Results from testing were initially lower than expected, producing 7 watts at 3500 RPM (100 km/h) however, after analysis multiple factors were identified that contributed to these results. The two main factors responsible for this was the utilisation of static testing vs dynamic testing and underperforming TEG modules. Without expensive equipment, a static testing method was unable to adequately load the engine leading to significantly less heat output. Spare modules were later tested under known conditions and were found to be under preforming when compared to their specification datasheet. Analysing the results while accounting for this reduced performance found the module array to be 88.5% efficient with the losses attributed to minor temperature deviations between the modules and resistances in the wiring connectors.

Calculating the impact on fuel consumption while making various assumptions yielded a fuel economy improvement of 0.16% or an average saving of 1.57 L per year. If the unit were to be producing its maximum output, then these values became 1.10% and 10.82 L respectively. These values of improvement were calculated while assuming no additional weight was added to the vehicle when installing the unit. In practice the unit added 7.3 kg when replacing the original exhaust section. Re-calculating the impact on fuel economy when accounting for this change in mass yielded a 0.11 % increase in consumption or an additional 1.06 L consumed per year at 7 watts of output while, at maximum output these values became a reduction of 0.83 % or a reduction of 8.19 L per year.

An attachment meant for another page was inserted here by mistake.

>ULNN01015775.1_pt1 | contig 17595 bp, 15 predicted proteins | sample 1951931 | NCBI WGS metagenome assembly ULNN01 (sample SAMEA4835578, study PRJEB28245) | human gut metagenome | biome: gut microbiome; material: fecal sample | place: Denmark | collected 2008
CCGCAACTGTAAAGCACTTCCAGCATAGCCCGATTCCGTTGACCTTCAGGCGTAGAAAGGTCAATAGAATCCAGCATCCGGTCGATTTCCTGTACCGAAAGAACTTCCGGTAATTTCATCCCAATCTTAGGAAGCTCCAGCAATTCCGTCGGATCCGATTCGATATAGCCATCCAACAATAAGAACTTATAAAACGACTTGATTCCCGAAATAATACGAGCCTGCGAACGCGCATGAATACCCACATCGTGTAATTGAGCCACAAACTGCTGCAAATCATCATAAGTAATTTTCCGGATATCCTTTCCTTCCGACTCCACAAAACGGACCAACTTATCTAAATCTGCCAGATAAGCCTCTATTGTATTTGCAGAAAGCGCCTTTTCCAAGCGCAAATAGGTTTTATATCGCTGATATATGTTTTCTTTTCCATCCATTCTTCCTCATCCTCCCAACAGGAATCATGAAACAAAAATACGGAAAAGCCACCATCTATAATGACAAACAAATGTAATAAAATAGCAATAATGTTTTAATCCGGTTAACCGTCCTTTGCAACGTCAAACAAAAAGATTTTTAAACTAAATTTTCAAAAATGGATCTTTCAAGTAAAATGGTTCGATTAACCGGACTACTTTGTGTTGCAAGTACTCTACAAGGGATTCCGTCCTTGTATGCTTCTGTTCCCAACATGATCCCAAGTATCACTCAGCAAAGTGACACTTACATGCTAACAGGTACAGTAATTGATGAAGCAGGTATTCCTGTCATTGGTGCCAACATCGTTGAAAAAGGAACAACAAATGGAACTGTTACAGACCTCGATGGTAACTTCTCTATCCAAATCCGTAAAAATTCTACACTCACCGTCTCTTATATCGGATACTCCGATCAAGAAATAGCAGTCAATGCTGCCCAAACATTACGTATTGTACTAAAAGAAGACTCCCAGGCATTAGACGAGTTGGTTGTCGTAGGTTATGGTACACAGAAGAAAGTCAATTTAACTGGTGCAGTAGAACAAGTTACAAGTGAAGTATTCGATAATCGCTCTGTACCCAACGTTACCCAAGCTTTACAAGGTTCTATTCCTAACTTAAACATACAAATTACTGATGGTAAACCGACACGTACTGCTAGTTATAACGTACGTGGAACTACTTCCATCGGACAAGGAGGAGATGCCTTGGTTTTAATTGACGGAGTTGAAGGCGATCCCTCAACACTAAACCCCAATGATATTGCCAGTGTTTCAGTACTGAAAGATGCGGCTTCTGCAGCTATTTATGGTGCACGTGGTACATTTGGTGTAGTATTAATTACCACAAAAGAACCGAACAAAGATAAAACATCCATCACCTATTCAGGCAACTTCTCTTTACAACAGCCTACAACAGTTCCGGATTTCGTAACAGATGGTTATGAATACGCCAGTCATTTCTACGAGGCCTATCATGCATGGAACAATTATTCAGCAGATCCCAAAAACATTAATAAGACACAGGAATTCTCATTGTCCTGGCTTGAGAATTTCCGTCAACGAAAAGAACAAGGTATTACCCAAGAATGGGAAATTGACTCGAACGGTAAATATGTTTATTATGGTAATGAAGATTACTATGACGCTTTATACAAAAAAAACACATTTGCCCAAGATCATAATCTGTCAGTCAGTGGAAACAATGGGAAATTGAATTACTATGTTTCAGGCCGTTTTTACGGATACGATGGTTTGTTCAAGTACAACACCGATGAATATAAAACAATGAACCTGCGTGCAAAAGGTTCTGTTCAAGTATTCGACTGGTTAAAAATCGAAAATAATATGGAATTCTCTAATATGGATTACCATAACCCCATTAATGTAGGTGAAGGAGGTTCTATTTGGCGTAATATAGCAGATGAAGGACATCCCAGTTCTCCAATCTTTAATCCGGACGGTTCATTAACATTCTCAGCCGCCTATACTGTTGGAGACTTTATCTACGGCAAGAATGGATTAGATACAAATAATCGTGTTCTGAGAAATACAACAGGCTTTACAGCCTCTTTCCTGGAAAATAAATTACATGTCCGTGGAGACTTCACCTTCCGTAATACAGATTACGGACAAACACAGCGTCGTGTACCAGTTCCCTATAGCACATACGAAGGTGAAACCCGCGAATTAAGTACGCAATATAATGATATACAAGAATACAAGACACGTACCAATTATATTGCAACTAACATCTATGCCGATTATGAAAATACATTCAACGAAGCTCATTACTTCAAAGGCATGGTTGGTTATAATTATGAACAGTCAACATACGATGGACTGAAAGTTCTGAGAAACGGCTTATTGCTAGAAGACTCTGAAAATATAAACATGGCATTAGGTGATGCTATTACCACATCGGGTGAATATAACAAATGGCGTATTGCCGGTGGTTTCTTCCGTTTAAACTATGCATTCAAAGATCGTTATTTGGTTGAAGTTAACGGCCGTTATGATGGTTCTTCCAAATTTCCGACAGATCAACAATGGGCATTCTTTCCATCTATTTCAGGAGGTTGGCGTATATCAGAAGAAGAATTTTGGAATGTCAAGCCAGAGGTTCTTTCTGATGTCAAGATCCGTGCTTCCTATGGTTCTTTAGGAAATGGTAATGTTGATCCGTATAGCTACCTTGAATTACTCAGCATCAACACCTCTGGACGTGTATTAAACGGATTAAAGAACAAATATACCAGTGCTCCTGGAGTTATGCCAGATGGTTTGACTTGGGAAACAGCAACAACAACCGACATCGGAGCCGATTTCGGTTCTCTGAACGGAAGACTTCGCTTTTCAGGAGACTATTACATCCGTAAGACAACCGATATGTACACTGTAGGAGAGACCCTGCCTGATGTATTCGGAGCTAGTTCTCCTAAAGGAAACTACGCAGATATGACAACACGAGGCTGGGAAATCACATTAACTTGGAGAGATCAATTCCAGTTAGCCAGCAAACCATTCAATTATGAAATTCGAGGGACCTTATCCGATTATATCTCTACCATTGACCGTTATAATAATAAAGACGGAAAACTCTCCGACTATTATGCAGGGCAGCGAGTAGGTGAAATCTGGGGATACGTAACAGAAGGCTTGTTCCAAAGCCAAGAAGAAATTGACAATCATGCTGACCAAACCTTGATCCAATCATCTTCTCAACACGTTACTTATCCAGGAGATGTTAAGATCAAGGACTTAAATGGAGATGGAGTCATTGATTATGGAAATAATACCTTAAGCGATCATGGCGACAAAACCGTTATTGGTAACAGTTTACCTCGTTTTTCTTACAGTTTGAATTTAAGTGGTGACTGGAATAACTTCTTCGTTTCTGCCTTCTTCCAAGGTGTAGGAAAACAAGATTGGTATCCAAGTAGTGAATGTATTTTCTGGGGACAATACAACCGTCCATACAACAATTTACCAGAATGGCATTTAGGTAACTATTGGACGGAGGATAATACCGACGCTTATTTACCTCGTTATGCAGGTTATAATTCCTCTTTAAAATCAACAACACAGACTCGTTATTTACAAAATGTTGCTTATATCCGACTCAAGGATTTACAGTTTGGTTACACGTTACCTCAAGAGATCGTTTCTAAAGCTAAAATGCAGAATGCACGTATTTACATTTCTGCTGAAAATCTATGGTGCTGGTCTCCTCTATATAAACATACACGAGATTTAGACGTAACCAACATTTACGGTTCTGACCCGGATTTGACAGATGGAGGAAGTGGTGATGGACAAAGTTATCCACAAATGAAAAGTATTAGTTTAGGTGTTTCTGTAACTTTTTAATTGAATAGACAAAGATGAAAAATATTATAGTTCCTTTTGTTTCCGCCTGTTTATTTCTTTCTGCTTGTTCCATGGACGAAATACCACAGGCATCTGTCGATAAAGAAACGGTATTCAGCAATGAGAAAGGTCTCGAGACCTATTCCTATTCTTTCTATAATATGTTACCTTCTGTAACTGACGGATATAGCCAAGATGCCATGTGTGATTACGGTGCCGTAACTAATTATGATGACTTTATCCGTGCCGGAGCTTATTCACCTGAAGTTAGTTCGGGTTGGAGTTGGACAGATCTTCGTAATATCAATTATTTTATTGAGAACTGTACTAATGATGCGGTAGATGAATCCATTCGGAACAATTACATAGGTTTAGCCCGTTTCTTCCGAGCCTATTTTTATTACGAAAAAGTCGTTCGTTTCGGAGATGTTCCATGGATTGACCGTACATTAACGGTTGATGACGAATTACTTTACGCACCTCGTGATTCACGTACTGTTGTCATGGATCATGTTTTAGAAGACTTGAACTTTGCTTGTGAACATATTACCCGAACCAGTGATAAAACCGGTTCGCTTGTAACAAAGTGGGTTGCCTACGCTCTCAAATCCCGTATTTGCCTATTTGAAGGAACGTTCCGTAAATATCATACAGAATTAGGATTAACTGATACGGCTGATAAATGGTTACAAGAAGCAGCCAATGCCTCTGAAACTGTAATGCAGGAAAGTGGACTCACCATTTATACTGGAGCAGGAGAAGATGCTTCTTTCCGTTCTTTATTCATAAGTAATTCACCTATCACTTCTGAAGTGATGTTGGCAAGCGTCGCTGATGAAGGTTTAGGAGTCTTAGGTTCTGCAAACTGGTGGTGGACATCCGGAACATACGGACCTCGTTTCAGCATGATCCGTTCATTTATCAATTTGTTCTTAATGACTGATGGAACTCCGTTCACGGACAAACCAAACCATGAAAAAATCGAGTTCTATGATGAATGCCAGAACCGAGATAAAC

If this were to be implemented on a large scale in Australia alone, there is the potential to reduce the yearly consumption by 10.82 million L with a 5% adoption rate assuming each unit achieves its maximum output. With unleaded fuel valued at approximately $2.00 per L, this represents a potential cost saving of $21,640,000 AUD per year. A cost breakdown of the device revealed the supporting components such as thermal paste, wiring, insulation etc, attributed to 42.32 % of the total cost far outweighing the modules or heatsink at 18.08 % and 26.02 % respectively (main body was 13.56%). With the total cost of the unit at $411.33, even at maximum output, it would require approximately 25 years before the savings would outweigh the original investment cost making this device unfeasible.

Given the poor performance to weight ratio as well as the poor performance to cost ratio of a completed thermoelectric generator device, this strategy of improving fuel economy is not feasible with the current level of thermoelectric generator modules.

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Item Type: USQ Project
Item Status: Live Archive
Faculty/School / Institute/Centre: Current – Faculty of Health, Engineering and Sciences - School of Engineering (1 Jan 2022 -)
Supervisors: Wandel, Andrew; Ahfock, Tony
Qualification: Bachelor of Engineering (Honours) (Mechanical Engineering)
Date Deposited: 20 Jun 2023 03:04
Last Modified: 20 Jun 2023 03:04
Uncontrolled Keywords: fuel efficiency; emissions; thermoelectric generators
URI: https://sear.unisq.edu.au/id/eprint/51898